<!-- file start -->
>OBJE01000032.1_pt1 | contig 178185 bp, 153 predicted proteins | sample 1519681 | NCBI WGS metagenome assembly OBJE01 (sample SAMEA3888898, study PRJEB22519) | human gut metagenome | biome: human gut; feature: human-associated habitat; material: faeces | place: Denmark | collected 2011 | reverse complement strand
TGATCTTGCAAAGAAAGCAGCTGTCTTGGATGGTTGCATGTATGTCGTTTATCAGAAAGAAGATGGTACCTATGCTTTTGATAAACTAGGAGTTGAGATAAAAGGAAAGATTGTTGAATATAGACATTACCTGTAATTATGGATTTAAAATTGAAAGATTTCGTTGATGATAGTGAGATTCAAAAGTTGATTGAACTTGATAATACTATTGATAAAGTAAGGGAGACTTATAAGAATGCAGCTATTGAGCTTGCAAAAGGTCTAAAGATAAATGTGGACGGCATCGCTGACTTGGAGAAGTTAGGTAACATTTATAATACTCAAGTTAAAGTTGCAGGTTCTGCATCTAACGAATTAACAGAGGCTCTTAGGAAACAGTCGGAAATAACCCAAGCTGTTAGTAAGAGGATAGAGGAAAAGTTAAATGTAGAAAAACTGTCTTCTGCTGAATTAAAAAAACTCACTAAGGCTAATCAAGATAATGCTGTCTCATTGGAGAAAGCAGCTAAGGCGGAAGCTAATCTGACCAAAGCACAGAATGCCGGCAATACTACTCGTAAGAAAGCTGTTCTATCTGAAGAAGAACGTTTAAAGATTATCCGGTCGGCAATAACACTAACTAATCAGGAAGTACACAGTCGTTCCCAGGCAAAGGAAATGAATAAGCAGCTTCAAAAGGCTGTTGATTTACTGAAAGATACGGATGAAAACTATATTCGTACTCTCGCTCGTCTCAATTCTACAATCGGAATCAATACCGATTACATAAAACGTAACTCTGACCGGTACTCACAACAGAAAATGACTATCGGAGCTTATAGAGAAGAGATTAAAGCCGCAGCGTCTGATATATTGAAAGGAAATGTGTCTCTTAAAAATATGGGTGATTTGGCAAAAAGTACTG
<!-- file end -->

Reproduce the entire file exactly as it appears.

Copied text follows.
>OBJE01000032.1_pt1 | contig 178185 bp, 153 predicted proteins | sample 1519681 | NCBI WGS metagenome assembly OBJE01 (sample SAMEA3888898, study PRJEB22519) | human gut metagenome | biome: human gut; feature: human-associated habitat; material: faeces | place: Denmark | collected 2011 | reverse complement strand
TGATCTTGCAAAGAAAGCAGCTGTCTTGGATGGTTGCATGTATGTCGTTTATCAGAAAGAAGATGGTACCTATGCTTTTGATAAACTAGGAGTTGAGATAAAAGGAAAGATTGTTGAATATAGACATTACCTGTAATTATGGATTTAAAATTGAAAGATTTCGTTGATGATAGTGAGATTCAAAAGTTGATTGAACTTGATAATACTATTGATAAAGTAAGGGAGACTTATAAGAATGCAGCTATTGAGCTTGCAAAAGGTCTAAAGATAAATGTGGACGGCATCGCTGACTTGGAGAAGTTAGGTAACATTTATAATACTCAAGTTAAAGTTGCAGGTTCTGCATCTAACGAATTAACAGAGGCTCTTAGGAAACAGTCGGAAATAACCCAAGCTGTTAGTAAGAGGATAGAGGAAAAGTTAAATGTAGAAAAACTGTCTTCTGCTGAATTAAAAAAACTCACTAAGGCTAATCAAGATAATGCTGTCTCATTGGAGAAAGCAGCTAAGGCGGAAGCTAATCTGACCAAAGCACAGAATGCCGGCAATACTACTCGTAAGAAAGCTGTTCTATCTGAAGAAGAACGTTTAAAGATTATCCGGTCGGCAATAACACTAACTAATCAGGAAGTACACAGTCGTTCCCAGGCAAAGGAAATGAATAAGCAGCTTCAAAAGGCTGTTGATTTACTGAAAGATACGGATGAAAACTATATTCGTACTCTCGCTCGTCTCAATTCTACAATCGGAATCAATACCGATTACATAAAACGTAACTCTGACCGGTACTCACAACAGAAAATGACTATCGGAGCTTATAGAGAAGAGATTAAAGCCGCAGCGTCTGATATATTGAAAGGAAATGTGTCTCTTAAAAATATGGGTGATTTGGCAAAAAGTACTG